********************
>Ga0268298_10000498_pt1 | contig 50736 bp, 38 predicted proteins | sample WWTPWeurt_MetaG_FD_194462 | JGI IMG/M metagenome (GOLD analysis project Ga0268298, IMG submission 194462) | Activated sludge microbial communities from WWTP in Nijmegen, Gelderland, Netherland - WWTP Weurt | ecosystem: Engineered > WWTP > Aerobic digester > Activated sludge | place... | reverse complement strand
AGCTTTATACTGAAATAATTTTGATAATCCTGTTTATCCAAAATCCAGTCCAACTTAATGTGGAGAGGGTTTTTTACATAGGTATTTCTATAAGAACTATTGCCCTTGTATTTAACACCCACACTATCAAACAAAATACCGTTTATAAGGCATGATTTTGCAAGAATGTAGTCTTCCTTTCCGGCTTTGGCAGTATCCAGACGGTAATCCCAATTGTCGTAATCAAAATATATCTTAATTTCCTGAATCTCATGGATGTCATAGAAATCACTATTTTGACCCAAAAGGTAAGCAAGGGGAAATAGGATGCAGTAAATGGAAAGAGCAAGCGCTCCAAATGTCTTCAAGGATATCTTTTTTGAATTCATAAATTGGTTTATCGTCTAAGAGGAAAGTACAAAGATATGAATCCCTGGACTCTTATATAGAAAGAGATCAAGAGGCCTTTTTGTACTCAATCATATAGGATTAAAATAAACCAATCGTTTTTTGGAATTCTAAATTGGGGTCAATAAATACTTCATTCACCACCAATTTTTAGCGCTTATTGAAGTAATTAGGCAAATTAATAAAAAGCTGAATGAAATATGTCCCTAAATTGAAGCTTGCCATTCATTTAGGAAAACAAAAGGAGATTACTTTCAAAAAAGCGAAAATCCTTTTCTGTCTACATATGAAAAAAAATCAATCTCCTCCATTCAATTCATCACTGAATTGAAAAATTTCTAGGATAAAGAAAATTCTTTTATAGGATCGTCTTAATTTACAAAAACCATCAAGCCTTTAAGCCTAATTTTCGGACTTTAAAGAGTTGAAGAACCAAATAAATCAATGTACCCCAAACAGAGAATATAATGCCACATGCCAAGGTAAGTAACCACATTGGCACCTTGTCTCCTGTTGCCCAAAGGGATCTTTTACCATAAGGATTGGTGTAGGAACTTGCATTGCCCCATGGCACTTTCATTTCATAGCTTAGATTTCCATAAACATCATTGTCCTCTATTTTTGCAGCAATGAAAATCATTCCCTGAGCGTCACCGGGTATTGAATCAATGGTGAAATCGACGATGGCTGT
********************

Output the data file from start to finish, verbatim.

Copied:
>Ga0268298_10000498_pt1 | contig 50736 bp, 38 predicted proteins | sample WWTPWeurt_MetaG_FD_194462 | JGI IMG/M metagenome (GOLD analysis project Ga0268298, IMG submission 194462) | Activated sludge microbial communities from WWTP in Nijmegen, Gelderland, Netherland - WWTP Weurt | ecosystem: Engineered > WWTP > Aerobic digester > Activated sludge | place... | reverse complement strand
AGCTTTATACTGAAATAATTTTGATAATCCTGTTTATCCAAAATCCAGTCCAACTTAATGTGGAGAGGGTTTTTTACATAGGTATTTCTATAAGAACTATTGCCCTTGTATTTAACACCCACACTATCAAACAAAATACCGTTTATAAGGCATGATTTTGCAAGAATGTAGTCTTCCTTTCCGGCTTTGGCAGTATCCAGACGGTAATCCCAATTGTCGTAATCAAAATATATCTTAATTTCCTGAATCTCATGGATGTCATAGAAATCACTATTTTGACCCAAAAGGTAAGCAAGGGGAAATAGGATGCAGTAAATGGAAAGAGCAAGCGCTCCAAATGTCTTCAAGGATATCTTTTTTGAATTCATAAATTGGTTTATCGTCTAAGAGGAAAGTACAAAGATATGAATCCCTGGACTCTTATATAGAAAGAGATCAAGAGGCCTTTTTGTACTCAATCATATAGGATTAAAATAAACCAATCGTTTTTTGGAATTCTAAATTGGGGTCAATAAATACTTCATTCACCACCAATTTTTAGCGCTTATTGAAGTAATTAGGCAAATTAATAAAAAGCTGAATGAAATATGTCCCTAAATTGAAGCTTGCCATTCATTTAGGAAAACAAAAGGAGATTACTTTCAAAAAAGCGAAAATCCTTTTCTGTCTACATATGAAAAAAAATCAATCTCCTCCATTCAATTCATCACTGAATTGAAAAATTTCTAGGATAAAGAAAATTCTTTTATAGGATCGTCTTAATTTACAAAAACCATCAAGCCTTTAAGCCTAATTTTCGGACTTTAAAGAGTTGAAGAACCAAATAAATCAATGTACCCCAAACAGAGAATATAATGCCACATGCCAAGGTAAGTAACCACATTGGCACCTTGTCTCCTGTTGCCCAAAGGGATCTTTTACCATAAGGATTGGTGTAGGAACTTGCATTGCCCCATGGCACTTTCATTTCATAGCTTAGATTTCCATAAACATCATTGTCCTCTATTTTTGCAGCAATGAAAATCATTCCCTGAGCGTCACCGGGTATTGAATCAATGGTGAAATCGACGATGGCTGT